Papal Address at Rome's Fosse Ardeatine
"What Happened Here ... Is a Deeply Grave Offense Against God"
| 2017 hits
VATICAN CITY, MARCH 27, 2011 (Zenit.org).- This is the address Benedict XVI delivered today upon visiting Fosse Ardeatine on the outskirts of Rome to mark the 67th anniversary of the 1944 Nazi massacre of 335 Italians with a private visit to the commemorative monument.
* * *
Dear brothers and sisters!
I gladly accepted the invitation of the "Associazione Nazionale tra le Famiglie Italiane dei Martiri caduti per la libertà della Patria" (National Association of the Italian Families of the Martyrs Who Fell for the Freedom of the Fatherland) to make a pilgrimage to this memorial, dear to all Italians, especially to the people of Rome. I greet the cardinal vicar, the chief rabbi, the president of the association, the commissary general, the director of the mausoleum and, in a special way, the relatives of the victims, and all those present.
"I believe in God and in Italy / I believe in the resurrection / of the martyrs and heroes / I believe in the rebirth / of the fatherland and in / the freedom of the people." These words were scratched on the wall of a torture cell on the Via Tasso in Rome during the Nazi occupation. They are the testimony of an unknown person who was imprisoned in the cell and show that the human soul remains free even in the harshest of conditions.
"I believe in God and in Italy": this expression struck me also because this year is the 150th anniversary of the unification of Italy, but above all because it affirms the primacy of faith, from which confidence and hope for Italy and for its future. What happened here on March 24, 1944, is a deeply grave offense against God because it is deliberate violence of man against man. It is the most execrable effect of war, of every war, while God is life, peace, communion.
Like my predecessors, I have come here to pray and to renew the memory. I have come to invoke divine mercy, which alone can fill the voids, the chasms opened by men when, driven by blind violence, they renounce their dignity as sons of God and brothers. I too, as Bishop of Rome, the city consecrated by the blood of the martyrs of the Gospel of Love, I come to pay homage to these brothers, murdered a short distance from the ancient catacombs.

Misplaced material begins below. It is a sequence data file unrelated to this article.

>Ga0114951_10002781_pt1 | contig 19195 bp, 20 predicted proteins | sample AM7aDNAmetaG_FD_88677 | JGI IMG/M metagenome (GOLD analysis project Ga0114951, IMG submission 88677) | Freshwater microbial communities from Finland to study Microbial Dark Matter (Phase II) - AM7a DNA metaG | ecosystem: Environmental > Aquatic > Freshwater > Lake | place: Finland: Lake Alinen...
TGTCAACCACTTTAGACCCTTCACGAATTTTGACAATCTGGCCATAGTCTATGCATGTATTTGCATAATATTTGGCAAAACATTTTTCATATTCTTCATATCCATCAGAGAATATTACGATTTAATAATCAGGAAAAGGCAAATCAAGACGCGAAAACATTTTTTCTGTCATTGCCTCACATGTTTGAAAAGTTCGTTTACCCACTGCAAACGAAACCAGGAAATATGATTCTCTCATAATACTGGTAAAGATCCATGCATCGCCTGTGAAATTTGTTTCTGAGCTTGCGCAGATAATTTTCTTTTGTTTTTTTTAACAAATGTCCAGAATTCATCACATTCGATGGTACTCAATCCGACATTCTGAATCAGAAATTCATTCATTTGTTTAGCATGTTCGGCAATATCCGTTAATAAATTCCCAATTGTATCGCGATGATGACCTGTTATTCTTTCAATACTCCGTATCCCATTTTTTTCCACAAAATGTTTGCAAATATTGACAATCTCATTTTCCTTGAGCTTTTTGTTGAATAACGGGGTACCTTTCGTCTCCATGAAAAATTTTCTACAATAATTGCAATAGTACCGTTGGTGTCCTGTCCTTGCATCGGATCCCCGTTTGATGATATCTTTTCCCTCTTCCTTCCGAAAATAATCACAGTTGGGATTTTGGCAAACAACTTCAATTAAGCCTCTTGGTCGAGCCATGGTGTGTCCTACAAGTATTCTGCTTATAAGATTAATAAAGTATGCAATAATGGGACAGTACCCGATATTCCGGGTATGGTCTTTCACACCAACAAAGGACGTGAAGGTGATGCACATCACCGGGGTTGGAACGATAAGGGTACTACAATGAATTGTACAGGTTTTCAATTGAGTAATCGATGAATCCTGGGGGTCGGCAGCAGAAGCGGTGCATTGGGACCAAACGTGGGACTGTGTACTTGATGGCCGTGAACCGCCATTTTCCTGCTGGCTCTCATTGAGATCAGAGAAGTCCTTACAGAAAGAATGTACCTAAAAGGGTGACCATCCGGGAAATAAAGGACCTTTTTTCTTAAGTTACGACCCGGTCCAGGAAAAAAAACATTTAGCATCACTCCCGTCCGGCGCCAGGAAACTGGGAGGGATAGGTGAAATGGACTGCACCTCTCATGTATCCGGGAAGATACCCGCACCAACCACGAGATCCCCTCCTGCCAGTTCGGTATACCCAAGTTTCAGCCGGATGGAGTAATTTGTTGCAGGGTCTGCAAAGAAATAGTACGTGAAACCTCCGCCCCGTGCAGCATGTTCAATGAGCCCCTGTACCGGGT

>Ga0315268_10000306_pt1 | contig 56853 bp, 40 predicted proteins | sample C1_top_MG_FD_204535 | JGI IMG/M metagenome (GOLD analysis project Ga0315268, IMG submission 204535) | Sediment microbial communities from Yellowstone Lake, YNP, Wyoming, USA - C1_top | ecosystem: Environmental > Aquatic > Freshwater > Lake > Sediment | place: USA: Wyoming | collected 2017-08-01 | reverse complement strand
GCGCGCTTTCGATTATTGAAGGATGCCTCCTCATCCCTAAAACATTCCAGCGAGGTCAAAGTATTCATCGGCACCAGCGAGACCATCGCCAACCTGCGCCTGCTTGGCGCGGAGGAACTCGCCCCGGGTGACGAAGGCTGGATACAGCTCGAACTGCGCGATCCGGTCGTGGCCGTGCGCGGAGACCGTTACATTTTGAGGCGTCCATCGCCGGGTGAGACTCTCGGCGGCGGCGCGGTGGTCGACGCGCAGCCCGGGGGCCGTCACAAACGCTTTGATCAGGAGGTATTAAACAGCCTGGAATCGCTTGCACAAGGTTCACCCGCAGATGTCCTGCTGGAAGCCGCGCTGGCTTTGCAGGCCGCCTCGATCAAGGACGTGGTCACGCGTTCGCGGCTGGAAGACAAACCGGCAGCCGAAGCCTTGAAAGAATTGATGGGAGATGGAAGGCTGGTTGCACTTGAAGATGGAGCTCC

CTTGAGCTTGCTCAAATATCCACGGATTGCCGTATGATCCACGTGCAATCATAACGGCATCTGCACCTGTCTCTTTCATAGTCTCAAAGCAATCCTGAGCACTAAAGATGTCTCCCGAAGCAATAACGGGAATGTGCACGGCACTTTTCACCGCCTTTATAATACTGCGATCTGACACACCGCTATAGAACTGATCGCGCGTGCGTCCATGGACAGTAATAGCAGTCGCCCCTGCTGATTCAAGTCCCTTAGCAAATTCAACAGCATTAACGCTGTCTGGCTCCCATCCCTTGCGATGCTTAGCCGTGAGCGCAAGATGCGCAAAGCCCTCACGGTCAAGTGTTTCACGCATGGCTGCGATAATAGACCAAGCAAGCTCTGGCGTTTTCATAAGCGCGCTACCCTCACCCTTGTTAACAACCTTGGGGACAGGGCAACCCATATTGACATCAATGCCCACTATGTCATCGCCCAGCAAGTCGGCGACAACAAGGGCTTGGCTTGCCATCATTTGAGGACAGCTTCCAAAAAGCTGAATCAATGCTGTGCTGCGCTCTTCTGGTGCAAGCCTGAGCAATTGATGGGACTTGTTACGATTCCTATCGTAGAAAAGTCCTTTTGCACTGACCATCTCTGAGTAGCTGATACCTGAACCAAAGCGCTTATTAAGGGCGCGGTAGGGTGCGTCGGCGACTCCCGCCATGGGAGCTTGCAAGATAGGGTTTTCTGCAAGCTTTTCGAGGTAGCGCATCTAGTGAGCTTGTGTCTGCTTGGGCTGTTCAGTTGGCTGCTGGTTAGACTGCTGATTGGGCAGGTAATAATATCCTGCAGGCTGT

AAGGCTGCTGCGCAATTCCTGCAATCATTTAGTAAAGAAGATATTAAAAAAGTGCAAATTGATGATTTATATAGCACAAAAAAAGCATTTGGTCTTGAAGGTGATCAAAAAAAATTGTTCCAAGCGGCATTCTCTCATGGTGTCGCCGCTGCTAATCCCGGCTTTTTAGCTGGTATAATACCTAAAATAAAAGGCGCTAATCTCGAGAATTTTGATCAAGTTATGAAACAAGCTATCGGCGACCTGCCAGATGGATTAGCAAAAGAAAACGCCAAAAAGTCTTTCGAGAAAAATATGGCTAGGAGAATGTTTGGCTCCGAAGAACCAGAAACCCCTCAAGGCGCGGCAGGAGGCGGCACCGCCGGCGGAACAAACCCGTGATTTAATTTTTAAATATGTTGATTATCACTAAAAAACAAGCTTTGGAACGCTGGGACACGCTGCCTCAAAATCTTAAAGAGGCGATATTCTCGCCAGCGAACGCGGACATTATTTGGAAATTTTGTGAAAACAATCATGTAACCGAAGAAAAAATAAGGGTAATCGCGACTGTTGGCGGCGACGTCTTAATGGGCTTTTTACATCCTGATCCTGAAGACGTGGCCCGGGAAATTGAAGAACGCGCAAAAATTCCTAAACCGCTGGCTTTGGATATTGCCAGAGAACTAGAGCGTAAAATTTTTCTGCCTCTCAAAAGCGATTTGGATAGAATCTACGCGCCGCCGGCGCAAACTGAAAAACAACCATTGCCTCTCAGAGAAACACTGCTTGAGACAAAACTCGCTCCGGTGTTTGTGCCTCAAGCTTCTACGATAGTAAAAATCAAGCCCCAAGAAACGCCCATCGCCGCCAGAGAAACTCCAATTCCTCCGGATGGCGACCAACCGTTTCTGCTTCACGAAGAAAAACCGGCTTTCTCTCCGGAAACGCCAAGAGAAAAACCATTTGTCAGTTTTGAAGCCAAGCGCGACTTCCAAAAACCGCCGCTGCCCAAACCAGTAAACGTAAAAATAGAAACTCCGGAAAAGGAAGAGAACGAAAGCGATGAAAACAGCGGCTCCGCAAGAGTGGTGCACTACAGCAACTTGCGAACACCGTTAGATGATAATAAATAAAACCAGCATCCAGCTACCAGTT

"I believe in God and in Italy." In that testimony scrawled in a place of violence and death, the link between faith and love of the fatherland appears in all of his purity, without any rhetoric. Whoever wrote those words did it out of an intimate conviction, as an extreme witness to truth believed, which ennobles the human soul even in extreme abasement. Every man is called to realize his dignity in this way: witnessing to that truth that he recognizes with his conscience.
Another witness struck me, and this was found right in the Fosse Ardeatine. A sheet of paper on which one of the fallen wrote: "God my great Father, we pray to you that you might protect the Jews from the barbaric persecutions. 1 Pater noster, 10 Ave Maria, 1 Gloria Patri."
In that moment so tragic, so inhuman, in the heart of that person there was the greatest prayer: "God my Father" Father of all! As on the lips of Jesus, dying on the cross: "Father, into your hands I commend my spirit." In that name, "Father," there is the sure guarantee of hope; the possibility of a different future, free from hatred and revenge, a future of freedom and fraternity, for Rome, Italy, Europe, the world. Yes, wherever he is, on every continent, to whatever people he belongs, man is the son of the Father who is in heaven, he is the brother of all in humanity.
But this being son and brother is not taken for granted. The Fosse Ardeatine unfortunately show this. It is necessary to want it, it is necessary to say yes to good and no to evil. It is necessary to believe in the God of love and of life, and reject every other false image of the divine, that betrays his holy name and consequently betrays man, made in his image.
Thus, in this place, a sorrowful memorial of the most horrendous evil, the truest response is to take each other’s hands, as brothers, and say: Our Father, we believe in you, and with the power of your love we want to walk together, in peace, in Rome, In Italy, in Europe, in the whole world. Amen.
[Translation by Joseph G. Trabbic]